Contract Breach Over 10 Locomotives: Technical body recommends accepting those
A technical committee has recommended taking delivery of the 10 locomotives that South Korean Hyundai Rotem Company supplied to Bangladesh Railway without meeting some of the specifications agreed in the contract, said BR officials.
The locomotives, which cost about Tk 330 crore, were left unused for eight months since they arrived in Bangladesh in September last year. The Railway authorities began trial run of the locomotives in late April this year, but the issue of receiving those formally is yet to be settled.
According to the technical committee, the locomotives can be accepted in their present format, said Dhirendra Nath Mazumder, director-general of the BR.
The locomotives, procured under a Tk 733.6 crore-project taken up in 2015, were supposed to be of TA12-CA9 alternator model, as per the contract signed with Hyundai. But the South Korean company provided the locomotives of TA9-12CA9SE alternator model.
The two models are different in terms of power output, said BR officials.
Besides, as per a government plan, all rail lines in Bangladesh would be converted into dual gauge within a few years. The BR was instructed to purchase locomotives that could be used on both metre-gauge and broad-gauge by changing the undercarriages.
But with the TA9-12CA9SE alternator, the locomotives will not run on broad-gauge, according to BR officials.
Upon the arrival of the metre-gauge diesel-electric locomotives in Bangladesh, the BR commissioning committee found that the technical specifications of four key components -- engines, alternators, compressors and traction motors -- of the supplied locomotives did not match the specifications mentioned in the agreement.
Subsequently, the project authority halted 65 percent of the payment for the locomotives and the railways minister in October last year ordered an investigation into the matter.
In March this year, the technical committee was formed to determine whether the 10 locomotives can be commissioned. It has now recommended receiving those.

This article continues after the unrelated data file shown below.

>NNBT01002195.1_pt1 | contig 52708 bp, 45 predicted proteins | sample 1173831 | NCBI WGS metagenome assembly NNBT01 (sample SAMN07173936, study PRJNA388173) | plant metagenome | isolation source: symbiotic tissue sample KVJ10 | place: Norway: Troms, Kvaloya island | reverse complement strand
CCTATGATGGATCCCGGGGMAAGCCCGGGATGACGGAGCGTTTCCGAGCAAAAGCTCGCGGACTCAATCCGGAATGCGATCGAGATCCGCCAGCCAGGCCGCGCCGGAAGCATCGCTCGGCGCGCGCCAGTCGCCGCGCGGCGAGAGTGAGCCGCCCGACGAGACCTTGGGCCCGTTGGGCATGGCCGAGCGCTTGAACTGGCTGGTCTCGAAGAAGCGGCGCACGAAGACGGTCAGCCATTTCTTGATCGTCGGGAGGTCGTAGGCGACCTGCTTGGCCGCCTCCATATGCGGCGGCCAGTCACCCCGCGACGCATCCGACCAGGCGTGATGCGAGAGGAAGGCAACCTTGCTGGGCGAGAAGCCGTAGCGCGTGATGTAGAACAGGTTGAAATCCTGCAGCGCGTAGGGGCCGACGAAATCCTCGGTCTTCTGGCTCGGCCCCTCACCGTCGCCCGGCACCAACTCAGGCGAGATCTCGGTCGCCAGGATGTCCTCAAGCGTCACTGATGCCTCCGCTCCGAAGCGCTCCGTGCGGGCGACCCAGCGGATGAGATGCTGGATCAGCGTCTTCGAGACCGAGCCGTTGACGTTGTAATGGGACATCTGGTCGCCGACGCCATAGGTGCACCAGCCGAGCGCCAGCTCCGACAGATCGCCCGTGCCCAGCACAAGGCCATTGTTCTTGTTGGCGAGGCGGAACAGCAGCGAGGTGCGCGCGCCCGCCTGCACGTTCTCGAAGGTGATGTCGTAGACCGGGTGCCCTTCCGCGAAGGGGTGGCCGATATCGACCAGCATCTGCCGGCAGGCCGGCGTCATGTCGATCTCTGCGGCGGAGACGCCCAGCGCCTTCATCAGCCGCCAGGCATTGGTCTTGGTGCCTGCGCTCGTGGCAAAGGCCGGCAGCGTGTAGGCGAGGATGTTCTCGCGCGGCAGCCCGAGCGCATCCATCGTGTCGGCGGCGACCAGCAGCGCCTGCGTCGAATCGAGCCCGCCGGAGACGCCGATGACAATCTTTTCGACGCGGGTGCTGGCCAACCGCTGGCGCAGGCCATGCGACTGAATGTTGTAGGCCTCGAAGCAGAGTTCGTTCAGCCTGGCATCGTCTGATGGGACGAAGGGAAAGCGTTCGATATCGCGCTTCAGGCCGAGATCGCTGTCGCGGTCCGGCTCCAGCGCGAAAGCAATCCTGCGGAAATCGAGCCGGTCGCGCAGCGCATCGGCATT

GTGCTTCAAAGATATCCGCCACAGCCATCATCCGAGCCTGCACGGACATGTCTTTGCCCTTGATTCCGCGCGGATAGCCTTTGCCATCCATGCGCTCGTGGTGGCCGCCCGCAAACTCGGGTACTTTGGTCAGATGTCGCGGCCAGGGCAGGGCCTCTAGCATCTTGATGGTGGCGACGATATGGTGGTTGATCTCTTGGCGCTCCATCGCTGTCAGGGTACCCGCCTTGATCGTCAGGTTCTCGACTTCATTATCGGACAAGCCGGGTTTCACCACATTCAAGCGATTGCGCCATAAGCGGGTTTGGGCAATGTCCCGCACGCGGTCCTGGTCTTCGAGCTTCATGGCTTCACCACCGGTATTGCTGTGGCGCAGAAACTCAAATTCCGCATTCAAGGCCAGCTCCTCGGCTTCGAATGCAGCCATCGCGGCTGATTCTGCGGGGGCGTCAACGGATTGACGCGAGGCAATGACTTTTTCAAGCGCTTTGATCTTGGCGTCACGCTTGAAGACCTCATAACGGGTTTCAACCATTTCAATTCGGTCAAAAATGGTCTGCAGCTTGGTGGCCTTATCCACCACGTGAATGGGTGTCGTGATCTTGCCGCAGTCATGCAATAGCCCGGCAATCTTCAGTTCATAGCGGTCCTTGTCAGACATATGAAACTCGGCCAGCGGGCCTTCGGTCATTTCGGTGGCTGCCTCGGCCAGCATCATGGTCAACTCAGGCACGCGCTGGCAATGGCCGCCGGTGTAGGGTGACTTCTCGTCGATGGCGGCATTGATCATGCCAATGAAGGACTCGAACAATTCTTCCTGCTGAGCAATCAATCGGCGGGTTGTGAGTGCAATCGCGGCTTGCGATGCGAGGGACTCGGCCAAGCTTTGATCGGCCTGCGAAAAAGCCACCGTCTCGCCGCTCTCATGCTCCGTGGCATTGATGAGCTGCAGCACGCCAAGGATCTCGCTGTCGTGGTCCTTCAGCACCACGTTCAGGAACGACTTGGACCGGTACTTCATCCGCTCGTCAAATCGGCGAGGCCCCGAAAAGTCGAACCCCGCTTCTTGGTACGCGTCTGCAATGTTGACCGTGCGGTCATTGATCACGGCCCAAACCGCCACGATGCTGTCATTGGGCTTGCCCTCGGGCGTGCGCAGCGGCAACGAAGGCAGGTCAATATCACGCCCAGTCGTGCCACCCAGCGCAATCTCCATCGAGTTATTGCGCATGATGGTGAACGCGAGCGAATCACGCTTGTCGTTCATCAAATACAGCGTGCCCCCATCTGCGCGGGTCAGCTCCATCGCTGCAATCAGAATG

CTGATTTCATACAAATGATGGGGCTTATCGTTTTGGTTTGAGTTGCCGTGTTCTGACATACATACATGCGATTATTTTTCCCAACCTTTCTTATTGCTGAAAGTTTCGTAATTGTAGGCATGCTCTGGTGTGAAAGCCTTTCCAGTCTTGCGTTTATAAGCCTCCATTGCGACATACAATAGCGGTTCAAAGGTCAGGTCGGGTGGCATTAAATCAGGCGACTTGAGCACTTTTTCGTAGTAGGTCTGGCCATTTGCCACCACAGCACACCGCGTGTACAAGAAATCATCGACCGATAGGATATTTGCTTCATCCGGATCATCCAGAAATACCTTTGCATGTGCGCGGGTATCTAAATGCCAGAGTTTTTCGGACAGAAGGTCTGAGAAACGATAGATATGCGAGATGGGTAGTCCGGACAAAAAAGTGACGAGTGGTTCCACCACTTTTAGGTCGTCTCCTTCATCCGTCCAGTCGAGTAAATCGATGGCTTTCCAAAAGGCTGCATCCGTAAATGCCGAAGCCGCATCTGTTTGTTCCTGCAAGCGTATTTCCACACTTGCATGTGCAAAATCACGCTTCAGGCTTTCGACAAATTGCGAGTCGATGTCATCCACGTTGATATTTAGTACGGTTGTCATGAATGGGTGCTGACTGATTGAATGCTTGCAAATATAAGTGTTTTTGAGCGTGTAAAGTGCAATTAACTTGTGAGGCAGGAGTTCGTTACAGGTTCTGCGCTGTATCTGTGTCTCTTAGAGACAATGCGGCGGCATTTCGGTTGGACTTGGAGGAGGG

Asked whether the contract-related issues have to be placed before the Cabinet Committee on Government Purchase again, Mazumder said, "No. Only the approval of the railways ministry is needed."
Mohammad Hassan Mansur, the project director, told this newspaper yesterday that the committee suggested receiving the locomotives as the BR is operating trains with locomotives of similar configuration.
The next steps regarding the locomotives would be taken based on the report of the technical committee, he said.
Though the committee led by Borhan Uddin, chief mechanical engineer (east) of the BR, submitted its report recently, it is yet to be accepted officially, according to Mansur.
The issues involving the 10 locomotives made waves within the BR and beyond.
Nur Ahmed Hossain, the then-project director who had halted the payment and also raised allegations against "some senior BR officials" of joining hands in an unethical activity to release the funds, was changed on March 31 this year and posted under a junior in his batch in Bangladesh Civil Service.
A probe committee led by Md Farukuzzaman, an additional secretary of the ministry, recommended actions against Hyundai for supplying locomotives in deviation from the contract, and also CCIC Singapore, which the BR employed for pre-shipment inspection, for failing to carry out its duties.
But the authorities did not take any action against Hyundai; rather, they wrote to the Korean company in April this year, asking it to change the alternator, a major equipment of the locomotives, or else the company will get less payment.
"They [Hyundai] did not give alternators as per the contract, so we have asked them to change the alternators," Mansur told this newspaper on May 25.
The engines, traction motors, compressors and other equipment can be used as they are.
Hyundai sought six months to check whether the alternators can be replaced, he added.